How to Encourage Your Girl to Get in Touch with Her Inner Entrepreneur
Does your daughter show signs of becoming a savvy business person? Has she talked about wanting to be her own boss? Start a side hustle? Make some money by selling things?
If you have a young girl in your life who is interested in the principles of entrepreneurship or the world of business, now is the perfect time to encourage her small but mighty inner CEO. Your attitude toward her dreams and goals matters more than you may realize, so be supporting, encouraging and positive.
Next, look for opportunities to teach, nurture and grow her entrepreneurial spirit. Here are six ways how to encourage a teen entrepreneur:
Help her to identify her passions and find ways to follow them. Does she love animals? Maybe a dog-walking or pet-sitting business would be a great summer business option. Enjoy baking? Your young entrepreneur could add some brownies or cupcakes to a lemonade stand. Talk about what she’s passionate about and help her find ways to monetize and build upon it.
Discuss money management. If she’s bringing in a “paycheck,” no matter how small and even if it’s allowance or money for chores, teach her how to manage it. One idea: Explain the value of saving money by setting a guideline. For example, one-third of her income goes in the bank, one-third to a charity, the rest in her pocket. You could even set a savings goal and track it with her, and when she’s able to afford something big, she’ll understand the benefit of not squandering her income all at once. Delayed gratification is a helpful concept for kids to experience early on.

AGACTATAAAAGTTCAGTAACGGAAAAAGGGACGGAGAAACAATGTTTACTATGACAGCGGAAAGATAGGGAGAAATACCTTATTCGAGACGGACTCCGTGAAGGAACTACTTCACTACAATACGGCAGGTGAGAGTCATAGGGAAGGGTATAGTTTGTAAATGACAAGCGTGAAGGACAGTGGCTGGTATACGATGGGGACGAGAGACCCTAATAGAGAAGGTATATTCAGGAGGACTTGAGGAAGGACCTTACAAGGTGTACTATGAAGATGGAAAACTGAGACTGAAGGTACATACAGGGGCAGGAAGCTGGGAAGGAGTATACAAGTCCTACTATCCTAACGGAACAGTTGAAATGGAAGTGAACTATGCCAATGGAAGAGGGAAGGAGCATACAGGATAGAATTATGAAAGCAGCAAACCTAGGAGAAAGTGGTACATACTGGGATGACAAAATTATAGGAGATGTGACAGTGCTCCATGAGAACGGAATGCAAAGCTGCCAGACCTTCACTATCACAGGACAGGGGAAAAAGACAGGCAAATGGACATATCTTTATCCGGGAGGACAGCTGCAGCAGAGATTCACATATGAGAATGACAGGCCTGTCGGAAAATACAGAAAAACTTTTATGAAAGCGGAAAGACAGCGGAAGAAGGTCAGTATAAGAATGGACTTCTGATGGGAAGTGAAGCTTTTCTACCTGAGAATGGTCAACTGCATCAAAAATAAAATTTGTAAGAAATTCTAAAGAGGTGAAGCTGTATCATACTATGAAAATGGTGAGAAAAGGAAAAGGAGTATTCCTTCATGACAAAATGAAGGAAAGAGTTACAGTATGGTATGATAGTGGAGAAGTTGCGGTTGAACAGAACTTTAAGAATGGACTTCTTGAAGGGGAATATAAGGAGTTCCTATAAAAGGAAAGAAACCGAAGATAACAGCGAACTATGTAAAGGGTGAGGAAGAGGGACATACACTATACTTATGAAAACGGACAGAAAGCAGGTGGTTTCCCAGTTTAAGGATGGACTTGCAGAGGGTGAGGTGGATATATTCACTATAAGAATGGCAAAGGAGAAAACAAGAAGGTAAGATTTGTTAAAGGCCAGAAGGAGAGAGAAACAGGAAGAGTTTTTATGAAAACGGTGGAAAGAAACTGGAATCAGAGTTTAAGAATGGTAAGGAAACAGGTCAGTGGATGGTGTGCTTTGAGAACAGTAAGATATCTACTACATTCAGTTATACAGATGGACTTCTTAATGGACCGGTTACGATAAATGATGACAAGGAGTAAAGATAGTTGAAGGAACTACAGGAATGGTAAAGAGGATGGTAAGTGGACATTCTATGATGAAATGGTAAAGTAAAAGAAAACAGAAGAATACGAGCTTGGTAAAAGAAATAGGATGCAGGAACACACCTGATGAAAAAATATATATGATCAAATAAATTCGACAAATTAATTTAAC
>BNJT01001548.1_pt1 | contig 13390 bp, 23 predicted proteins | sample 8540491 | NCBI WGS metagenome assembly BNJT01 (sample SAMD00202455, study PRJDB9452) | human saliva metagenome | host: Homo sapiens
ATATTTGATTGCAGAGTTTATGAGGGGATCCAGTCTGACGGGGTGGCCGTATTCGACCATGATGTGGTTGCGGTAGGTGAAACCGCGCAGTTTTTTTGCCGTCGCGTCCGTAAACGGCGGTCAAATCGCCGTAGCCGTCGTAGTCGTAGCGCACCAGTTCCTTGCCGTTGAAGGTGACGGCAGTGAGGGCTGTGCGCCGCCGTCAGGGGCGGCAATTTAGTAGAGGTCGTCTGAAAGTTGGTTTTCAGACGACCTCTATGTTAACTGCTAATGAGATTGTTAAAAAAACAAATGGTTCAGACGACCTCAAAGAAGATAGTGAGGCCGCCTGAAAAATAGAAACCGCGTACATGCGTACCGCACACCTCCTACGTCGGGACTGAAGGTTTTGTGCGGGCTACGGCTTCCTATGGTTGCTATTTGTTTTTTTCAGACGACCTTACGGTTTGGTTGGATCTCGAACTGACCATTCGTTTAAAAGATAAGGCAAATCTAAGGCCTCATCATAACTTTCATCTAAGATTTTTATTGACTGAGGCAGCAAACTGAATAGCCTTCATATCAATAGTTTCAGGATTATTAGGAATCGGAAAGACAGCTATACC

Practice communication skills. Every business person needs to be able to talk intelligently about their products. Whether your daughter wants to sell lemonade, Girl Scout cookies, her babysitting skills, pet-sitting service or lawn-mowing prowess, she’s going to need to do a little selling. So, rule number one: Don’t do the talking for her. Let her be the one to initiate conversations and gain a sense of confidence in talking to adults and strangers. Start in restaurants by having her give her own order to the waitperson or counter staff.
Play educational games. Monopoly is a classic and can get the whole family involved while teaching some basic business principles, but there are other online games and apps that teach kids money management and business skills, as well. In Streetfood Tycoon, your kid gets a chance to run a food cart where she determines how to finance her business, buy and serve products and make upgrades. And Bizkids has some games that allow you to design your own ads, set goals and learn about the challenges of being your own boss. Look for chances to build learning entrepreneurial skills into play.
Point out good business strategy or skills when you see them. Did you get excellent customer service at the store? See someone solve a problem in a creative way? Watch a particular good episode of Shark Tank you could share with your daughter? Or maybe something happened at your workplace that could make a good teaching moment. Look for real-life opportunities to talk about entrepreneurship and explain why (or why not) someone was being a savvy business person in each situation.
Help her work through failure. Some kids grow up never learning how to fall down and then get back up again. Failure is a natural part of life, and that’s important for your child to understand. Sheltering her from it or encouraging her to simply quit something that’s not running smoothly or successfully can keep her from developing important characteristics like determination, grit, perseverance and problem-solving skills.
One more thing: If possible, introduce her to successful entrepreneurs you know and let her hear their stories—of both success and failure. Those people probably had role models they learned from themselves when they were younger. And she may end up with a valuable mentor who is able to encourage her in ways that stay with her for a lifetime.